David Harsanyi explains in a New York Post column that the image portrayed by U.S. Sen. Cory Booker — whichever image he has chosen this week — does not necessarily reflect Booker’s actual record.

[S]ome of you cynics might argue that Cory Booker exhibits a level of remorseless self-adulation that’s embarrassing even in this era of contrived heroism. I say, it’s possible that we don’t know the real Cory Booker.

I mean, just ask Cory Booker, Friend of the Jews, a man who fights to move the American embassy to Jerusalem and against a deal that props up an Iranian terror regime of Holocaust deniers and warmongerings. Or, if you prefer, ask Cory Booker, progressive activist, supporter of the Iran deal and critic of moving the US embassy to the historic capital of Jews.

Because Cory Booker is the kind of man who stands with Israel. Also, Cory Booker is the kind of man who stands with a bunch of Israel haters and holds a sign that reads, “From Palestine to Mexico. All the Walls Have Got to Go.”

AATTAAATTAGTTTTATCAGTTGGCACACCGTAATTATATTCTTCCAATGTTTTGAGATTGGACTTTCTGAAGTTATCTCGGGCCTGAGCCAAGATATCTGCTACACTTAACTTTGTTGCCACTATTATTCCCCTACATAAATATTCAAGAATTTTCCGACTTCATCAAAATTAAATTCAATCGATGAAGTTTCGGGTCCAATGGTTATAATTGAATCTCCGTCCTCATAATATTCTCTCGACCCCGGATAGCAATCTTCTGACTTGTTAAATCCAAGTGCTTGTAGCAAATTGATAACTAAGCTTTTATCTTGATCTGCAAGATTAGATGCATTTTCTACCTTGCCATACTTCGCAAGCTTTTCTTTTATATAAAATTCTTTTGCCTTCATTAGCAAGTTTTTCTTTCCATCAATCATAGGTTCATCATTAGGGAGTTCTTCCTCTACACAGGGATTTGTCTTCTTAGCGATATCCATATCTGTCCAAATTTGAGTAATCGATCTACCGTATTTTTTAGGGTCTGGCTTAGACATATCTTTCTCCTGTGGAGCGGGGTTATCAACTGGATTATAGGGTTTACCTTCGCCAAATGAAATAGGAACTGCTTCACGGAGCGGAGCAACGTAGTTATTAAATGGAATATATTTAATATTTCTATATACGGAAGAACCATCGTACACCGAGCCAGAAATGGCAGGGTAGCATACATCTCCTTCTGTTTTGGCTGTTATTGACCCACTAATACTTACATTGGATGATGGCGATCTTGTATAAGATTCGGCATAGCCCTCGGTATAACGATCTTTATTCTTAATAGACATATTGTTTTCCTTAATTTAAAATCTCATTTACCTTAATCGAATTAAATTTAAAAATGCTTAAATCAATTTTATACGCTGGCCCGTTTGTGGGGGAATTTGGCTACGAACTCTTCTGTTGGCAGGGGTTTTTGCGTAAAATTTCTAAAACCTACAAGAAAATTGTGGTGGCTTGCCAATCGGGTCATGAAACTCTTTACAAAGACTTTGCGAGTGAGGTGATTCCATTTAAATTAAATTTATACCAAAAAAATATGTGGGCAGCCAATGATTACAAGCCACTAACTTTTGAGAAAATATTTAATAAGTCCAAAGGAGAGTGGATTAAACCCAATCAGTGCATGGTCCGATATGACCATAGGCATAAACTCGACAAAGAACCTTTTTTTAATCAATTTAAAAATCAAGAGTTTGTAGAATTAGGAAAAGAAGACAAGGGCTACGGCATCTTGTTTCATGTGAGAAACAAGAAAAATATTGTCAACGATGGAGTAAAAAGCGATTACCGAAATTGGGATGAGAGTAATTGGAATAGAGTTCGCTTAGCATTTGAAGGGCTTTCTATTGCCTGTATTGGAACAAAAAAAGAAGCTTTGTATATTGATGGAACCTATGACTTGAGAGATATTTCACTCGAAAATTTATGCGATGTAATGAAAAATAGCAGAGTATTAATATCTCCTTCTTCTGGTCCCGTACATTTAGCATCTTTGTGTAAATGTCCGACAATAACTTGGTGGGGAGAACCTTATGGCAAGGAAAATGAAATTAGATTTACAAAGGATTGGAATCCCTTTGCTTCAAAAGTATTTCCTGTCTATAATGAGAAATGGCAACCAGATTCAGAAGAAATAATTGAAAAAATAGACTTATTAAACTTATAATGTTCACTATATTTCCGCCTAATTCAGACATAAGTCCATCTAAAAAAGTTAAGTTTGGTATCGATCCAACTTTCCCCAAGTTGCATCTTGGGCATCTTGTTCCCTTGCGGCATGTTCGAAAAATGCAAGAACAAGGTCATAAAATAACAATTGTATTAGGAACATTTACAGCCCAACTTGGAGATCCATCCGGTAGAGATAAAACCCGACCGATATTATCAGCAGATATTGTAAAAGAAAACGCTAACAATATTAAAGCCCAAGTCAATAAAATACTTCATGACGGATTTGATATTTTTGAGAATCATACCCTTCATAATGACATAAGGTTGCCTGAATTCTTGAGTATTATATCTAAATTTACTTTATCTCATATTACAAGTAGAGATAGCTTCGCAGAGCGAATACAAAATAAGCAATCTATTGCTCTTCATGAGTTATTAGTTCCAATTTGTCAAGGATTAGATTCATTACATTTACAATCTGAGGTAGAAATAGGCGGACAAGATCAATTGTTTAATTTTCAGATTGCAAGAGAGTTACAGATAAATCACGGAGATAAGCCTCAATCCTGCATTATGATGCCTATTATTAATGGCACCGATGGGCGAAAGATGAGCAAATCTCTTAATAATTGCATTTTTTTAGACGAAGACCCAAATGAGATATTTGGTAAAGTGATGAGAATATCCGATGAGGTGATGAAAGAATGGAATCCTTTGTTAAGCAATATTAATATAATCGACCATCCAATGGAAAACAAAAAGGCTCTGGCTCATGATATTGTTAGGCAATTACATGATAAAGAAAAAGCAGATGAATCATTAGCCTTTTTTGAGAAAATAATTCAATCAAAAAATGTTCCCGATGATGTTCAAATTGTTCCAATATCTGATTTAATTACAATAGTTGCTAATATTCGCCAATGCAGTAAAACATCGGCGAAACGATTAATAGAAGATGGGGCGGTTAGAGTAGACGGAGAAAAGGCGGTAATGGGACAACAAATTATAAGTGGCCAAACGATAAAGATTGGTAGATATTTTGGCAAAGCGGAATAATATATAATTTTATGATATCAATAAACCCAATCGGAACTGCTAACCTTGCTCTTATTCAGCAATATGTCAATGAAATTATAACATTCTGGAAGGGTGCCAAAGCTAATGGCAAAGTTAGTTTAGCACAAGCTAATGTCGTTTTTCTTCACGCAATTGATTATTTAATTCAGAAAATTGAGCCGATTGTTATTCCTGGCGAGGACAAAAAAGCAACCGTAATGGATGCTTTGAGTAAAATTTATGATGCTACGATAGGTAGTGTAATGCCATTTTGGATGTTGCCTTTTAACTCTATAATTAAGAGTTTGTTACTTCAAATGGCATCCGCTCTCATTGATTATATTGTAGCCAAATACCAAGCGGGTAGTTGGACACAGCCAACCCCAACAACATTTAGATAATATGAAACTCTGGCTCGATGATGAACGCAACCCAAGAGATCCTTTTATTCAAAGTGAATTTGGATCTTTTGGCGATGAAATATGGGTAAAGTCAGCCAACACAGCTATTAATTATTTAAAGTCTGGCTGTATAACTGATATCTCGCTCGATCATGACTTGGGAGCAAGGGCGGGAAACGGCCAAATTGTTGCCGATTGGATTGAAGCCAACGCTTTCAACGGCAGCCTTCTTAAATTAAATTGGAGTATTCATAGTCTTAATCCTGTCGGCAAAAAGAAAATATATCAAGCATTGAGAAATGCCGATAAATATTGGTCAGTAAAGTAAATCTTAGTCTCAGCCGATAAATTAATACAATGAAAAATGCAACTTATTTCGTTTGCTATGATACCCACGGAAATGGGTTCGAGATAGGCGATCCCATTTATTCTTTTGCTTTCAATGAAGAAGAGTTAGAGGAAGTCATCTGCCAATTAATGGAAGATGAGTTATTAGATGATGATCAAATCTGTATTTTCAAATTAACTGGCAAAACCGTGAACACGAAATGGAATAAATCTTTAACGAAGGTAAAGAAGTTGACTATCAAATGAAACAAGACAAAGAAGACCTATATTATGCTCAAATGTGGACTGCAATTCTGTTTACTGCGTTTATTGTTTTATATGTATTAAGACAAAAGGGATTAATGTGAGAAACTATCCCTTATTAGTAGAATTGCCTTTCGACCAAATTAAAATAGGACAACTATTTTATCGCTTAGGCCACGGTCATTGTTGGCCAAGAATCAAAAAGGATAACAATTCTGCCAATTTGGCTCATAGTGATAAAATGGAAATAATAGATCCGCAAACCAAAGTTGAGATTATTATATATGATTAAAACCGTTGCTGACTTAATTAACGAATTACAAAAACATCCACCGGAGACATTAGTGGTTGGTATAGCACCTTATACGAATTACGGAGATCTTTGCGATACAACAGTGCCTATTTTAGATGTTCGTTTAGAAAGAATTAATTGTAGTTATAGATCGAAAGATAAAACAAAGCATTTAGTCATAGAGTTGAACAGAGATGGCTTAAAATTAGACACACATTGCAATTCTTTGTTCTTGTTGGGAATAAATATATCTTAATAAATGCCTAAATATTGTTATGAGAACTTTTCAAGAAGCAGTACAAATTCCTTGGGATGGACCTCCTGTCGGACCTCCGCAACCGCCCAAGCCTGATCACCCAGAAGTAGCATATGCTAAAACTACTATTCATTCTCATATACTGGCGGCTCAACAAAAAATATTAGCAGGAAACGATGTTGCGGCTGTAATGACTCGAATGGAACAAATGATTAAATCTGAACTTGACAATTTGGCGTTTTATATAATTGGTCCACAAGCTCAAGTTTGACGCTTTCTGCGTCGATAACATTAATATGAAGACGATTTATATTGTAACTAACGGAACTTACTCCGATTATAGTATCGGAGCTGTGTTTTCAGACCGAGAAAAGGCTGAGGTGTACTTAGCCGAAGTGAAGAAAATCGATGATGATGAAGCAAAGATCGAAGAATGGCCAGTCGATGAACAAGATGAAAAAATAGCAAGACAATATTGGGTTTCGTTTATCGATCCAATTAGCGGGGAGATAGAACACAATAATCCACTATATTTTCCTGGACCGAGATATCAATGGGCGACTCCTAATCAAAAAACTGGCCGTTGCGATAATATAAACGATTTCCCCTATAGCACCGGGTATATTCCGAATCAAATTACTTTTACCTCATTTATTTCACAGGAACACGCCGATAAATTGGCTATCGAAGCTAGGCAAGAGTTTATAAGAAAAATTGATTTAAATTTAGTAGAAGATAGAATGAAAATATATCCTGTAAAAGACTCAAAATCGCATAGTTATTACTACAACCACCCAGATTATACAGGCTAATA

Either way, he’s there for you.

Then there’s Cory Booker, the amiable man of the upper house, a moderate willing to cross partisan frontiers and do things like award the Congressional Gold Medal to participants of the 1965 march from Selma to Montgomery with his good colleague Jeff Sessions.

And there’s also Cory Booker, the first senator in history to testify against another sitting senator for a cabinet position, accusing his good colleague Jeff Sessions of abetting institutional racism. …

… Those who have followed Booker’s political career have long claimed that it is merely a long string of theatrics, fables and malleable positions. As an optics-obsessed lightweight mayor of Newark, they contend, he spent large swaths of his time collecting lucrative speaking fees to lecture others about his imaginary accomplishments in his corruption-riddled city.